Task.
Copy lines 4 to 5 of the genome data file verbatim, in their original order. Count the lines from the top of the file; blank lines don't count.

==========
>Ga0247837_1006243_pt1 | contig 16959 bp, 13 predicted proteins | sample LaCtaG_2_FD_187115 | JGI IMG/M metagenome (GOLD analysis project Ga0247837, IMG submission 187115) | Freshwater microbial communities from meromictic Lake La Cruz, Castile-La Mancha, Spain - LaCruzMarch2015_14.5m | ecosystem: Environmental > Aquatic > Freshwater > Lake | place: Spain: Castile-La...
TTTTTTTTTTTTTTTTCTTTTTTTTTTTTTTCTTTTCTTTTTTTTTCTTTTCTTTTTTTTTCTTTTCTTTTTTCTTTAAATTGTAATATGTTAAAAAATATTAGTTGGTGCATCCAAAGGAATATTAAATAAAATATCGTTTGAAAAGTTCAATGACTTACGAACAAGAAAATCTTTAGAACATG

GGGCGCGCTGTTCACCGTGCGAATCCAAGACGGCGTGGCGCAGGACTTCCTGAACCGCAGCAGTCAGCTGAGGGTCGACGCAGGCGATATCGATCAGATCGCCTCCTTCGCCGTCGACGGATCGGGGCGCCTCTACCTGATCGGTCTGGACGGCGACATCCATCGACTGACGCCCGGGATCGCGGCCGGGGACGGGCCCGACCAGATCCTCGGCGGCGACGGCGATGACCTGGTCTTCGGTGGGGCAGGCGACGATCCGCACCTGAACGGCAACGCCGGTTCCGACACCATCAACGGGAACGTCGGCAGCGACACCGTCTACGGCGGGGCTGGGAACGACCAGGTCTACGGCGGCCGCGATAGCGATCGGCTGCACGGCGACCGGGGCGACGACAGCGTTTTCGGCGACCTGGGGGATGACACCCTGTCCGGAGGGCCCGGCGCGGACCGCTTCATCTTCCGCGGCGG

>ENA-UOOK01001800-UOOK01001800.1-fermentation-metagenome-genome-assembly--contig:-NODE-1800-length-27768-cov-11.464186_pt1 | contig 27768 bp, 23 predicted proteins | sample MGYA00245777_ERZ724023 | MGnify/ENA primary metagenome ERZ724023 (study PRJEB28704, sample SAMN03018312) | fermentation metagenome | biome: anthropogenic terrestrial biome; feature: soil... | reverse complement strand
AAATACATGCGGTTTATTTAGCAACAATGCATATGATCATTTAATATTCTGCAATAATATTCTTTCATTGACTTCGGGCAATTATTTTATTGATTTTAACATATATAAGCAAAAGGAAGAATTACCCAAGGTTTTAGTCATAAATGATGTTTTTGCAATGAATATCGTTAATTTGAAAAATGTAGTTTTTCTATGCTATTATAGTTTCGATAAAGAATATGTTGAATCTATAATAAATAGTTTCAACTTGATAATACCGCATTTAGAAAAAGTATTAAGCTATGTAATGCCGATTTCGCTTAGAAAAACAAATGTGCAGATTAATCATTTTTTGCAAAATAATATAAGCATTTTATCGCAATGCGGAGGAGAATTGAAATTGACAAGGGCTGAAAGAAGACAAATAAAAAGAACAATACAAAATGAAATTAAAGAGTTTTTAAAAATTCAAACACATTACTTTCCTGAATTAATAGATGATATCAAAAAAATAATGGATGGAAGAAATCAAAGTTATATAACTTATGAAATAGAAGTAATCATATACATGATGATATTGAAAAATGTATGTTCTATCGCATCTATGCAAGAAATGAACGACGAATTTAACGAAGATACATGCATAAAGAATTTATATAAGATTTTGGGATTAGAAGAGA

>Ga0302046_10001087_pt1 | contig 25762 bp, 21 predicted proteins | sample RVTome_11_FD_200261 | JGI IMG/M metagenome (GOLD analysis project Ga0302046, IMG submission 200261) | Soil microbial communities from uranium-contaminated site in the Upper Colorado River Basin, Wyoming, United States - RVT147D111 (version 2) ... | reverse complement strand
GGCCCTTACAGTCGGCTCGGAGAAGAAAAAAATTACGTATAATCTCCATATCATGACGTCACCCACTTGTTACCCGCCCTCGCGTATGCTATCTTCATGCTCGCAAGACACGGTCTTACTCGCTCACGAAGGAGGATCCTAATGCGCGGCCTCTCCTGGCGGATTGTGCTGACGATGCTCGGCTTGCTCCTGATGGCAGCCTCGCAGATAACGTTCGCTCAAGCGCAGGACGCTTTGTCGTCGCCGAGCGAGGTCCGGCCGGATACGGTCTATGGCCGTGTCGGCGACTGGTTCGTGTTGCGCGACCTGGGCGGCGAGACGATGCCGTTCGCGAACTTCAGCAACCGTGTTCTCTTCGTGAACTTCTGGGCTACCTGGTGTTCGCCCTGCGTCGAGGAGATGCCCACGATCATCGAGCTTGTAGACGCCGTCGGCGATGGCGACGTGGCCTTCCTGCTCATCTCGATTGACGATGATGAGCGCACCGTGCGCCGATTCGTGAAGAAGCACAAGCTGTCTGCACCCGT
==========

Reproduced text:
>ENA-UOOK01001800-UOOK01001800.1-fermentation-metagenome-genome-assembly--contig:-NODE-1800-length-27768-cov-11.464186_pt1 | contig 27768 bp, 23 predicted proteins | sample MGYA00245777_ERZ724023 | MGnify/ENA primary metagenome ERZ724023 (study PRJEB28704, sample SAMN03018312) | fermentation metagenome | biome: anthropogenic terrestrial biome; feature: soil... | reverse complement strand
AAATACATGCGGTTTATTTAGCAACAATGCATATGATCATTTAATATTCTGCAATAATATTCTTTCATTGACTTCGGGCAATTATTTTATTGATTTTAACATATATAAGCAAAAGGAAGAATTACCCAAGGTTTTAGTCATAAATGATGTTTTTGCAATGAATATCGTTAATTTGAAAAATGTAGTTTTTCTATGCTATTATAGTTTCGATAAAGAATATGTTGAATCTATAATAAATAGTTTCAACTTGATAATACCGCATTTAGAAAAAGTATTAAGCTATGTAATGCCGATTTCGCTTAGAAAAACAAATGTGCAGATTAATCATTTTTTGCAAAATAATATAAGCATTTTATCGCAATGCGGAGGAGAATTGAAATTGACAAGGGCTGAAAGAAGACAAATAAAAAGAACAATACAAAATGAAATTAAAGAGTTTTTAAAAATTCAAACACATTACTTTCCTGAATTAATAGATGATATCAAAAAAATAATGGATGGAAGAAATCAAAGTTATATAACTTATGAAATAGAAGTAATCATATACATGATGATATTGAAAAATGTATGTTCTATCGCATCTATGCAAGAAATGAACGACGAATTTAACGAAGATACATGCATAAAGAATTTATATAAGATTTTGGGATTAGAAGAGA